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New District Lines Spark Contentious 10th Assembly District Race

With no Republican candidate on the ticket, four Democrats are vying for the newly shaped state Assembly seat representing Shorewood and parts of Milwaukee.

Three of the four candidates for the new 10th Assembly District focused on central-city issues — primarily the economy and poverty — on Monday night at a forum hosted by the Wisconsin Black Chamber of Commerce.

, Millie Coby of Shorewood, Ieshuh Griffin of Milwaukee and Harriet Callier of Milwaukee are Democrats vying for the seat held by Rep. Elizabeth Coggs of Milwaukee. Coggs plans to run for her cousin Spencer Coggs’ Senate District 6 seat, and with no Republican on the 10th District ballot, the winner of the Aug. 14 primary earns the seat. Callier did not attend the event at Coffee Makes You Black.

tilted the political makeup of the North Shore, lumping Shorewood into the 10th District, a predominantly African-American district blanketing a good portion of Milwaukee’s inner city.

And Pasch’s outsider status — both to the city and the 10th District, of which she is not yet a resident — drew attacks from her opponents.

"Assemblywoman Pasch is going to move into the district, but can you relate, can you identify, can you speak the language, do you have the concern?" Griffin asked. "This is necessary."

Pasch — also asked by the moderator if she was carpetbagging — fired back.

"I hope you'd judge me on my record, on the experience that I have, on the passion that I have and the care and concern that I have," she said.

Griffin, who gained notoriety when she attempted to get the phrase "NOT the whiteman's bitch" on the ballot in her campaigns for the Assembly and Milwaukee County Executive, said she’s the only candidate who has real ties to the 10th Assembly District and has a thought-out plan for the district, called "Ieshuh for the People Plan."

"I'm not afraid to stand up and fight for the people," she said. "… Other politicians are scared of me being elected, because I represent that face they have turned down, they didn't give answers (to), they said no (to)."

Coby, who holds a master’s degree in education from the University of Wisconsin-Milwaukee, said she grew up in the district and added, “I know what it means to struggle. I can relate to the circumstances and issues the persons of the 10th Assembly District are facing.”

Pasch, meanwhile, highlighted her status as a veteran state legislator , affording her a seat in the front row of the Assembly chambers.

“It’s the first time in a long time somebody representing Milwaukee is in the front row, providing the opportunity to speak (about) and address the issues that desperately affect Milwaukee, that affect our communities,” she said. “It’s time the rest of the state stops thumbing their nose at us because truly Milwaukee is the economic engine, and it’s time we put some gas in it.”

Economy at the forefront

Griffin said that when there are families making less than minimum wage, not making enough to pay even one bill, and state and local lawmakers doing nothing to address it, that's real poverty. She added poverty, jobs and government accountability are the top issues facing the district.

"We have two Milwaukees," she said. "We have a Milwaukee that on the economic scale is booming ... and then we have the Milwaukee in the inner city.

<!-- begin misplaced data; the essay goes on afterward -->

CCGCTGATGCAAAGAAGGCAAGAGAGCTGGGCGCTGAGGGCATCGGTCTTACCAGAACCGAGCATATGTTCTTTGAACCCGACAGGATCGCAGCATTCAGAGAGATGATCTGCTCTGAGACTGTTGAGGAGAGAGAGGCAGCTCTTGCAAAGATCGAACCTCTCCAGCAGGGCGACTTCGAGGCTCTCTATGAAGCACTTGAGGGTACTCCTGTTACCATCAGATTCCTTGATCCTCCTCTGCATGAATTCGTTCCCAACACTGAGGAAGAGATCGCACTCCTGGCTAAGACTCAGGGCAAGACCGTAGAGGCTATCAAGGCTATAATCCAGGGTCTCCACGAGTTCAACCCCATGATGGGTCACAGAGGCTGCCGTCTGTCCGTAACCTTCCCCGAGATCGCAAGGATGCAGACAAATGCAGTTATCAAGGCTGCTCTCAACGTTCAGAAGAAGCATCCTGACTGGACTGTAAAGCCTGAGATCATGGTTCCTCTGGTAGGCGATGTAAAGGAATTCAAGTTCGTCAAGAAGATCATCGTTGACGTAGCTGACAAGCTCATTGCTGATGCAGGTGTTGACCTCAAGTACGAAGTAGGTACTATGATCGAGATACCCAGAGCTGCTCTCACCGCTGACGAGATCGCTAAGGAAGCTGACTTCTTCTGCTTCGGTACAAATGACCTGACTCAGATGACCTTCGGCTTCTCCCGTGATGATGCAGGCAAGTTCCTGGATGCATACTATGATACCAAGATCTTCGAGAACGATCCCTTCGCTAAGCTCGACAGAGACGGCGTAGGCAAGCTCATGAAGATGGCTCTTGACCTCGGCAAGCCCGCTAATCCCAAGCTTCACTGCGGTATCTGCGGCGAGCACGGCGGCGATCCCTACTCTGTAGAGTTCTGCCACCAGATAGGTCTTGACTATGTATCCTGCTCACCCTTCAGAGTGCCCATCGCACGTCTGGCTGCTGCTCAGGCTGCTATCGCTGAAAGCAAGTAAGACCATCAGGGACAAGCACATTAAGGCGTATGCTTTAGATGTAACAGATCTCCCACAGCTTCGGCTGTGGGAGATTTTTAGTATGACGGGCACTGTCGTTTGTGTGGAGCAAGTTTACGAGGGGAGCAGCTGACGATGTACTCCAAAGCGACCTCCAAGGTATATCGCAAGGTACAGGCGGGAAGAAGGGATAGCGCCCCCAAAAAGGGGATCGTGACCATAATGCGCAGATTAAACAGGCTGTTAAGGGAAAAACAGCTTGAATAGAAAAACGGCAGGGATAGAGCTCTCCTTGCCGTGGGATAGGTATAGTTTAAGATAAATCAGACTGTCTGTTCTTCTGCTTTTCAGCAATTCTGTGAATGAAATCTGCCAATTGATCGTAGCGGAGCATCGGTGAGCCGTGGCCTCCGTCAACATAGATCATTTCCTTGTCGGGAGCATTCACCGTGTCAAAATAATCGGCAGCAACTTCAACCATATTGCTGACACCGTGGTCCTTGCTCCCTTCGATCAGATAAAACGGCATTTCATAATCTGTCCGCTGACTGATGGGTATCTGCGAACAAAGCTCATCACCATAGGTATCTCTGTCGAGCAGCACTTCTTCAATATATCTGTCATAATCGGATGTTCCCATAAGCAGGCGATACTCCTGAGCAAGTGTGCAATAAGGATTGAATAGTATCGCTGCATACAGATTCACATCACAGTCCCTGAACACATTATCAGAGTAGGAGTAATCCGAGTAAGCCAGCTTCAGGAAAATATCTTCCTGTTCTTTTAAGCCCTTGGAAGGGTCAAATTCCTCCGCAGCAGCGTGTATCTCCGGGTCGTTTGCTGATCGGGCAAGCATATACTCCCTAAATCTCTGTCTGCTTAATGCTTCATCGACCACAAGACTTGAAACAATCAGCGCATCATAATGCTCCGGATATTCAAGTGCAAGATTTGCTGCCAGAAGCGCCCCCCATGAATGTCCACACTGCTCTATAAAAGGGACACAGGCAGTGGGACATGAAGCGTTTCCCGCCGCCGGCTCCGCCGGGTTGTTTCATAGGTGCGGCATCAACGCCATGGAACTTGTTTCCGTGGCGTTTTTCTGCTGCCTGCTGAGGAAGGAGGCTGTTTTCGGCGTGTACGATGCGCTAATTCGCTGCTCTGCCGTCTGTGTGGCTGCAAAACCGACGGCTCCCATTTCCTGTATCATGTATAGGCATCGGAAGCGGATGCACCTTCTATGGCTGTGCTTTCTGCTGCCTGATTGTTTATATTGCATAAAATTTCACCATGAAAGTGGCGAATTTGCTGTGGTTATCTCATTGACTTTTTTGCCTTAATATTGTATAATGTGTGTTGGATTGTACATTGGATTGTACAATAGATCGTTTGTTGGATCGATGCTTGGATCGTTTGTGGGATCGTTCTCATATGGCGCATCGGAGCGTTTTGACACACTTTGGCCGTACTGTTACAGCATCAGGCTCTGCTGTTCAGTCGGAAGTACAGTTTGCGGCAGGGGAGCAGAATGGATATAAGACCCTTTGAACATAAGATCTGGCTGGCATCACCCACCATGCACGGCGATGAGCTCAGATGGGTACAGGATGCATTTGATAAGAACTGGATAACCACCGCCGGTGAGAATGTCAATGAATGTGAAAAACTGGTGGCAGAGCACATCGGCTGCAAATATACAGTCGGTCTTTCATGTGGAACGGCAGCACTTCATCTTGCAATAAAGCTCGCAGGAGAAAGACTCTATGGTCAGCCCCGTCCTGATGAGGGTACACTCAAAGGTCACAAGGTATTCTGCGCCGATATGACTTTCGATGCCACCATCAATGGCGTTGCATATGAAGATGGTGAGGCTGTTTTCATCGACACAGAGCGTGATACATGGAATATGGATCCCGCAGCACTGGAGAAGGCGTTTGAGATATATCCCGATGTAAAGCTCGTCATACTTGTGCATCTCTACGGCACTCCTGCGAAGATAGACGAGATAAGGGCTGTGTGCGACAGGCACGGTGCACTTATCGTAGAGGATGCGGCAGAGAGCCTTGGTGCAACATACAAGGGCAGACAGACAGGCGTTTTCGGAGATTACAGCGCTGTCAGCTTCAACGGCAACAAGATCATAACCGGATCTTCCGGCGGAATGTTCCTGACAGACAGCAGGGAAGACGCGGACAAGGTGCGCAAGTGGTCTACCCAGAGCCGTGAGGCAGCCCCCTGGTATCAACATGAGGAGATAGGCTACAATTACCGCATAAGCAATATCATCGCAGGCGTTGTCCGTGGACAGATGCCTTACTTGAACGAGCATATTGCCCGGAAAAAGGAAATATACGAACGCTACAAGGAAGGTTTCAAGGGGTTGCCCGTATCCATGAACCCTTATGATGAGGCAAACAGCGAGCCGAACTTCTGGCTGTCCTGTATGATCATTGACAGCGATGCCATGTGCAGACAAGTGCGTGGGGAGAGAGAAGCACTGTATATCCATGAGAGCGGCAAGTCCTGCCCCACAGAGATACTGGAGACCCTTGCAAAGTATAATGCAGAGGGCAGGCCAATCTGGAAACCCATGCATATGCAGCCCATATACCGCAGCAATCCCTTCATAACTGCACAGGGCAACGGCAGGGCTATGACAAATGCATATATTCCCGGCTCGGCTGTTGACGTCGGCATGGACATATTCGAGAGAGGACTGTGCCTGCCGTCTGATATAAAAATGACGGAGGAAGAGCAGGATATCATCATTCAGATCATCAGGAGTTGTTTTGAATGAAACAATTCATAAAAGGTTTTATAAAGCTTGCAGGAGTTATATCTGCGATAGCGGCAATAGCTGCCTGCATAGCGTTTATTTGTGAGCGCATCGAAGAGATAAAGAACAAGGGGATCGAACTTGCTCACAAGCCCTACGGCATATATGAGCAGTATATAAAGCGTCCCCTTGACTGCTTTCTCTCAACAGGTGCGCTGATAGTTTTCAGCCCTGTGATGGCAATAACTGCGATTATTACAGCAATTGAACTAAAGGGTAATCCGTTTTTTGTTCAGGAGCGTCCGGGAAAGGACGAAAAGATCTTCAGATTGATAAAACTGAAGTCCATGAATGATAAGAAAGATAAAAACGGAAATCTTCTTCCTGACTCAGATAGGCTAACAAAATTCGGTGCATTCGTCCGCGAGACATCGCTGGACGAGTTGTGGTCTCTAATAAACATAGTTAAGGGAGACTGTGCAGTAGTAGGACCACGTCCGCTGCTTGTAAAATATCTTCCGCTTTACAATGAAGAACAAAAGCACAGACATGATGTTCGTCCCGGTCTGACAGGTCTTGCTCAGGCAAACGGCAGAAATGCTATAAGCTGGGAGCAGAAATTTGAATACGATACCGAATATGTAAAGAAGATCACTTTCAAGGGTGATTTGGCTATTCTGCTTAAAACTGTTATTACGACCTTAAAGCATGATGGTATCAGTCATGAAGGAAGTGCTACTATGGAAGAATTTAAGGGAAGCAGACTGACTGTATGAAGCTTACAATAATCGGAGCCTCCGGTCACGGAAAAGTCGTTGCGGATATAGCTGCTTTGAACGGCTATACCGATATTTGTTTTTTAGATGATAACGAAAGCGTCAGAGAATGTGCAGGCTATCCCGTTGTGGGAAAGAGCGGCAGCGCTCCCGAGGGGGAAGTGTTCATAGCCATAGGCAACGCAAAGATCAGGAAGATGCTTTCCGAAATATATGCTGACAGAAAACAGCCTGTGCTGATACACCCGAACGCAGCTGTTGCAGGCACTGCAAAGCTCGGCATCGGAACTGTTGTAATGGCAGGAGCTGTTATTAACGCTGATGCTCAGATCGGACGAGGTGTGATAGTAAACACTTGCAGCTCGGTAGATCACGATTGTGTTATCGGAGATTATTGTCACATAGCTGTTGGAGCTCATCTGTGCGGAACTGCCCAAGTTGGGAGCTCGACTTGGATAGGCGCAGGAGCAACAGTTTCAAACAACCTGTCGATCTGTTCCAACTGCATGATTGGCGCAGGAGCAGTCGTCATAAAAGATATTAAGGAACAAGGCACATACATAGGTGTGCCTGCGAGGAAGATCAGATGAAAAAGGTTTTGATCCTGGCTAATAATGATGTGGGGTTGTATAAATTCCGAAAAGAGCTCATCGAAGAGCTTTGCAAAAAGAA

"You need to have someone elected that understands what's going on in the district," she said.

Coby said she would move to create a think tank to look intelligently at development in the city.

She said she would work to bring contracts to the city, to those living in the city, and bring the perspective that economic development in the city will not only keep dollars in the city but also benefit the state as a whole.

"We need to do this by making sure people have access to money that comes in so we can fund the entrepreneurs, so we can create manufacturing jobs, the family-supporting jobs," she said.

Coby said education has to be the district's top priority because without an education, there's no obtaining gainful employment. She added that creating an atmosphere of entrepreneurship is key.

"We need educational opportunities," she said. "We need monies for education."

Pasch said jobs, the economy, education and fixing a broken health care system are at the top of the list of issues that need tackling. State funding was cut to Milwaukee Area Technical College, a school which she said is vital to training and getting residents ready for work.

"If we want to create jobs, we have to have good education," she said. "You don't cut education and say you're going to grow jobs.”

Pasch reiterated her “fight for Milwaukee” theme.

"We have to fight for Milwaukee," she said. "I'm in the front row now, and I'd like to fight for Milwaukee.

CowDung July 26, 2012 at 01:38 PM
How do you figure that Bonnie? Do you honestly think that school choice will 'steal' students away from our high performing public schools?
N. Peske July 26, 2012 at 05:45 PM
It never ceases to amuse me how people micro-identify with a neighborhood. Pasch lives 18 blocks out of district and she's a carpetbagger? Westies vs. Easties... carpetbaggers from 18 blocks away... It makes me wonder how much people have traveled or how many places they've lived in to think in such micro increments!
N. Peske July 26, 2012 at 05:46 PM
That's surprising given that she's worked with kids with learning disabilities. We all know that until or unless IDEA changes, school choice is no choice for kids with IEPs.
CowDung July 26, 2012 at 05:57 PM
Does school choice give students the opportunity to attend Shorewood public schools instead of MPS?
CowDung July 26, 2012 at 06:28 PM
Considering that the village of Shorewood measures about 18 blocks wide and 18 blocks tall, is that 18 blocks really a 'micro-increment'?

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